Wednesday, June 29, 2011

Unbroken: A World War II Story of Survival, Resilience, and Redemption

I am almost finished with this book and I loved every page. I have always been intrigued by World War II and tend to read a lot of WWII fiction. Most of the books I've read focus on the German and Nazi element of WWII. This book was a departure from that.

Unbroken is about a young man named Louie Zamperini who had a great future as an Olympic runner until WWII caught him up and put him in a plane bombing islands in the Pacific. As the subtitle attests, it's a story of survival. His plane crashes in the ocean and he is eventually taken prisoner and sent to a prison camp in Japan.

In 1994 I spent a year in Japan as a Rotary Exchange Student. I visited Nagasaki around the time of the 50th Anniversary of the atomic bomb. I found myself recalling my experience and perspective of the Japanese people compared to what Louie experienced 50 years earlier. It was two different times and two different worlds.  

This book was well-researched, fabulously written and a must-read for anyone who enjoys World War II fiction/non-fiction.

On a May afternoon in 1943, an Army Air Forces bomber crashed into the Pacific Ocean and disappeared, leaving only a spray of debris and a slick of oil, gasoline, and blood. Then, on the ocean surface, a face appeared. It was that of a young lieutenant, the plane’s bombardier, who was struggling to a life raft and pulling himself aboard. So began one of the most extraordinary odysseys of the Second World War.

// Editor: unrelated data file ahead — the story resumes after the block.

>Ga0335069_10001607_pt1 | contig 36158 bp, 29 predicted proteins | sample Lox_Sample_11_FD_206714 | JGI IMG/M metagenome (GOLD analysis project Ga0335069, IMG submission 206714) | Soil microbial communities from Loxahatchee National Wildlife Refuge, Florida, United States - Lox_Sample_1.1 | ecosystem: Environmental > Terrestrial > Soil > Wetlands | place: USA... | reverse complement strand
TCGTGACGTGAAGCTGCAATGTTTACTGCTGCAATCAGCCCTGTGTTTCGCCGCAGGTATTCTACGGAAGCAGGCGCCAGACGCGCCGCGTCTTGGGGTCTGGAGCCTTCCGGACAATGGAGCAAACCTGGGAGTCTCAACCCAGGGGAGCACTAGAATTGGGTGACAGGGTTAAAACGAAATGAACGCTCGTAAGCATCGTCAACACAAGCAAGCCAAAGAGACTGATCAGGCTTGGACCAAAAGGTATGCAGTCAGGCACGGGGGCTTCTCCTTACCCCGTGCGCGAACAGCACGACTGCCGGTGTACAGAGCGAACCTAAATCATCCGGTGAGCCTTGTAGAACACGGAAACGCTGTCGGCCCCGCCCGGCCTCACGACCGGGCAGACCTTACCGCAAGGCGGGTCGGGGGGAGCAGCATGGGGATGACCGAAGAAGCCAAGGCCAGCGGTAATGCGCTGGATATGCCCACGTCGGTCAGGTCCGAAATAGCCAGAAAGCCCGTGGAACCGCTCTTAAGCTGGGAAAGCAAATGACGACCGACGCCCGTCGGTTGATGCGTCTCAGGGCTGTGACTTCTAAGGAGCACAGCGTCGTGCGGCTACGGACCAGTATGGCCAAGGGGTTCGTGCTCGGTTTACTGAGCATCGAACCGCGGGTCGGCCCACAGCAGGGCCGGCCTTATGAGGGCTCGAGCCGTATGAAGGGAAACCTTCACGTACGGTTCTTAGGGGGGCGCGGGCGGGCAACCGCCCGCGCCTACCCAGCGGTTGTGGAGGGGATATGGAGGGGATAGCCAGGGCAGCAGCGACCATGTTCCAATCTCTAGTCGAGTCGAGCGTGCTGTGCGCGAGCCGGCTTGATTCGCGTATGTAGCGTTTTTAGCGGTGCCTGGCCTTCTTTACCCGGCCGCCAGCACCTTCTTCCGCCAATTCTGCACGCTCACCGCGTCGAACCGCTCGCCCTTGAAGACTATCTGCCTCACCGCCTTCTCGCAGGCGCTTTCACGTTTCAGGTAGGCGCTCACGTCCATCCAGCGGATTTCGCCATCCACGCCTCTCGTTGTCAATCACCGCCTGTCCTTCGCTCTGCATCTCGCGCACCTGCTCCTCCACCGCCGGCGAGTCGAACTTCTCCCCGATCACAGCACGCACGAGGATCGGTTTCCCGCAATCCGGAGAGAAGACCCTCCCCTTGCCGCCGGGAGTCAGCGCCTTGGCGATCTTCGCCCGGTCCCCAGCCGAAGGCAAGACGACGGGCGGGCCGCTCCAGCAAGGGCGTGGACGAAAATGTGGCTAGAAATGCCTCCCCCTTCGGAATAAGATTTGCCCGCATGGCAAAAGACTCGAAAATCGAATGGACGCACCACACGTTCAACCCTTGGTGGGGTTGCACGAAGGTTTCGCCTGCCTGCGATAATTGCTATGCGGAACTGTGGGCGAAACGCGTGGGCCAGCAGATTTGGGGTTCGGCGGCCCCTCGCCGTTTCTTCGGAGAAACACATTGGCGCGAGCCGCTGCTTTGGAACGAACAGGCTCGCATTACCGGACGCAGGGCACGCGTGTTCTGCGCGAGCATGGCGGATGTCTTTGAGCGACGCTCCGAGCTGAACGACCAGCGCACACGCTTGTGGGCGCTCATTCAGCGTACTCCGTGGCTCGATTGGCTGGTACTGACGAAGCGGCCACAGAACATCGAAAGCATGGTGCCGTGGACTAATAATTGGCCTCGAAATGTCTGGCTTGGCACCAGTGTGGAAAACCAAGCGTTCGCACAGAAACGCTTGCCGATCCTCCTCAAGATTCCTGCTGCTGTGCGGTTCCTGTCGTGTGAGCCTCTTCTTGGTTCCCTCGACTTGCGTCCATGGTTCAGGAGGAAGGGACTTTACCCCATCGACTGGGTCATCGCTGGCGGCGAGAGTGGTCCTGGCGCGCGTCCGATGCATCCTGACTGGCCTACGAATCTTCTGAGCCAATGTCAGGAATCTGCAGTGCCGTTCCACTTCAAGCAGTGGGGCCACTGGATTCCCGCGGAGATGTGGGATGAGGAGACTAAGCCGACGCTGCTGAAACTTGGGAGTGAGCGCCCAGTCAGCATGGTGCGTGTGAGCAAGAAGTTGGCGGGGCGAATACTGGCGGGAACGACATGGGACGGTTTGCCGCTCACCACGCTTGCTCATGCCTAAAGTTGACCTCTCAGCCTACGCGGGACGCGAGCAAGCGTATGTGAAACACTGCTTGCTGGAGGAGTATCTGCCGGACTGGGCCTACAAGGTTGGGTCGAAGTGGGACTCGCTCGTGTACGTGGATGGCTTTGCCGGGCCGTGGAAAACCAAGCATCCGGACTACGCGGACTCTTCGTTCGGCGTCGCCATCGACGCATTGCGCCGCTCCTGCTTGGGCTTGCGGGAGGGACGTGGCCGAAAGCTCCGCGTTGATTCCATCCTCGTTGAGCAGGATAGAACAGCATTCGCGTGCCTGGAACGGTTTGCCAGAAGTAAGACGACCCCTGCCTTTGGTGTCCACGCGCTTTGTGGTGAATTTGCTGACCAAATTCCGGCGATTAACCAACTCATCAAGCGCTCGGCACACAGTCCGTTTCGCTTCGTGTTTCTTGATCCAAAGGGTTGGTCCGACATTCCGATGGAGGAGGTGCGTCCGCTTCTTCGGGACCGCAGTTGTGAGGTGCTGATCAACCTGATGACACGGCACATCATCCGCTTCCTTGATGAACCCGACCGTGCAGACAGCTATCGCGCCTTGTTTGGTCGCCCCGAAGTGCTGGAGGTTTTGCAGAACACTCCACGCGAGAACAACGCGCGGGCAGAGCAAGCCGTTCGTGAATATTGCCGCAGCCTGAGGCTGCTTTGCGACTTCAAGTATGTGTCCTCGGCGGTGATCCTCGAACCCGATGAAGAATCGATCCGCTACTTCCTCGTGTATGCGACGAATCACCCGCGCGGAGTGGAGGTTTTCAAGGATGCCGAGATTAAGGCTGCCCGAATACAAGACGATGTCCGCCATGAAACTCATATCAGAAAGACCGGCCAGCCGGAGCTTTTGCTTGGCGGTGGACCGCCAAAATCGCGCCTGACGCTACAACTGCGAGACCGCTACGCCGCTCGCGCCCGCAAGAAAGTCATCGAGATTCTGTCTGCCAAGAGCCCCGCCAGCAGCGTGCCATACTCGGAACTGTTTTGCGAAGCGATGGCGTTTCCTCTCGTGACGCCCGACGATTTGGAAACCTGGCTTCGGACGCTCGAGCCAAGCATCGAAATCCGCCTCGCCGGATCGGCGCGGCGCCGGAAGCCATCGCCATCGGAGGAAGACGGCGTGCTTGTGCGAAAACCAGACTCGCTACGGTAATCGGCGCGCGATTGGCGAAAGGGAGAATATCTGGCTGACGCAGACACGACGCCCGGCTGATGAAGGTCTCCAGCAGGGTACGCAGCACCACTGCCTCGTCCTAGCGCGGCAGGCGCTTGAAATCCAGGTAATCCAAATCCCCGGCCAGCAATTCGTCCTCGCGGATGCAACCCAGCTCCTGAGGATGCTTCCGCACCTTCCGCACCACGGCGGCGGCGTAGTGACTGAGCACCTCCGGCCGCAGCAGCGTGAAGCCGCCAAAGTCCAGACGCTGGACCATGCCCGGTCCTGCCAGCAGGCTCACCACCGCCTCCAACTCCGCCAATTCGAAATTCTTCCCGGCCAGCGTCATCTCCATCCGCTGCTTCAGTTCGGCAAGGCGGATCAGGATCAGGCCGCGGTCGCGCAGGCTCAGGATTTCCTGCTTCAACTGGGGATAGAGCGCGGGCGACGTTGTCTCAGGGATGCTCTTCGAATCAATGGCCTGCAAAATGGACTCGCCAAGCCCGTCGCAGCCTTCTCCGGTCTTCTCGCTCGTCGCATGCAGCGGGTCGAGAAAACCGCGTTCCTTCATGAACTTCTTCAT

The lieutenant’s name was Louis Zamperini. In boyhood, he’d been a cunning and incorrigible delinquent, breaking into houses, brawling, and fleeing his home to ride the rails. As a teenager, he had channeled his defiance into running, discovering a prodigious talent that had carried him to the Berlin Olympics and within sight of the four-minute mile. But when war had come, the athlete had become an airman, embarking on a journey that led to his doomed flight, a tiny raft, and a drift into the unknown.

Ahead of Zamperini lay thousands of miles of open ocean, leaping sharks, a foundering raft, thirst and starvation, enemy aircraft, and, beyond, a trial even greater. Driven to the limits of endurance, Zamperini would answer desperation with ingenuity; suffering with hope, resolve, and humor; brutality with rebellion. His fate, whether triumph or tragedy, would be suspended on the fraying wire of his will.

No comments: